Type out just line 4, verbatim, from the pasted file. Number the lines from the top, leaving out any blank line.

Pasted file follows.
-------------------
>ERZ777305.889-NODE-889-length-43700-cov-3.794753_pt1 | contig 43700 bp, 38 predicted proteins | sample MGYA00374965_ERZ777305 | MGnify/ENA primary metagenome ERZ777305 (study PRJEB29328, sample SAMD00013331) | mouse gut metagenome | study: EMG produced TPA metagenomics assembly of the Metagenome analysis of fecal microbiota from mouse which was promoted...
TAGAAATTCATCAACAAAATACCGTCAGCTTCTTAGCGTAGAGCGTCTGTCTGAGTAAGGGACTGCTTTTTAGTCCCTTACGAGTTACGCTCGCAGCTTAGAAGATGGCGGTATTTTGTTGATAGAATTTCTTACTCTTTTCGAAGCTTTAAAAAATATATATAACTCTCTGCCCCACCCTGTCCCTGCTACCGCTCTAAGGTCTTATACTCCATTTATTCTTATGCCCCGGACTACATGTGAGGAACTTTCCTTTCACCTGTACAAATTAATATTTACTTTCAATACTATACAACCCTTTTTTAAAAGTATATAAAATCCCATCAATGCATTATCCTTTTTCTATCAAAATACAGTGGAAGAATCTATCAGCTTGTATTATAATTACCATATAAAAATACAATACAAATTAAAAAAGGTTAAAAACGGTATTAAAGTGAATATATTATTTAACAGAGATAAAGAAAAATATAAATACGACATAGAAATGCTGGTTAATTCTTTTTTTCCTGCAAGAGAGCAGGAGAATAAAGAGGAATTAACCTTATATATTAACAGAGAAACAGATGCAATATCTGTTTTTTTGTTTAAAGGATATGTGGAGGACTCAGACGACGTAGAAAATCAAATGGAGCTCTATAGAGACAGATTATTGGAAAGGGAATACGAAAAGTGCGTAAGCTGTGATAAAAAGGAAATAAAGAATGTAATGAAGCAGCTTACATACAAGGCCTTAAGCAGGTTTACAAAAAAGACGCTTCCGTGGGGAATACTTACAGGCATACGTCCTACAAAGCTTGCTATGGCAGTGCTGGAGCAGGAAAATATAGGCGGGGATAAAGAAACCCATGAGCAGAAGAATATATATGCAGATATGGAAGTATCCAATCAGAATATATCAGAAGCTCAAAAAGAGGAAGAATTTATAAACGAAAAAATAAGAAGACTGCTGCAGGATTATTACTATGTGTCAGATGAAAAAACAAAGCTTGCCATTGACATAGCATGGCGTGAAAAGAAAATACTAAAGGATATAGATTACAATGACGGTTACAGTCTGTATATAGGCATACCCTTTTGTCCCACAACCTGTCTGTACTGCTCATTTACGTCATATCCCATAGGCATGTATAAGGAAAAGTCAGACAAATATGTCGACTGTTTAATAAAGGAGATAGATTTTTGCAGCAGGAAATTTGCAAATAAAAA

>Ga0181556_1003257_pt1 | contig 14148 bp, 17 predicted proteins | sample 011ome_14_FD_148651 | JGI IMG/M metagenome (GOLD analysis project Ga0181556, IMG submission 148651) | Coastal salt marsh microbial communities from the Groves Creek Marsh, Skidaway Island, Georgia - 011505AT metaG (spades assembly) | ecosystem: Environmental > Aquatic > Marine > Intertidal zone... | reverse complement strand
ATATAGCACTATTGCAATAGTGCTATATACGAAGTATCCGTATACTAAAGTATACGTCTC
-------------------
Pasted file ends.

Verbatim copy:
ATATAGCACTATTGCAATAGTGCTATATACGAAGTATCCGTATACTAAAGTATACGTCTC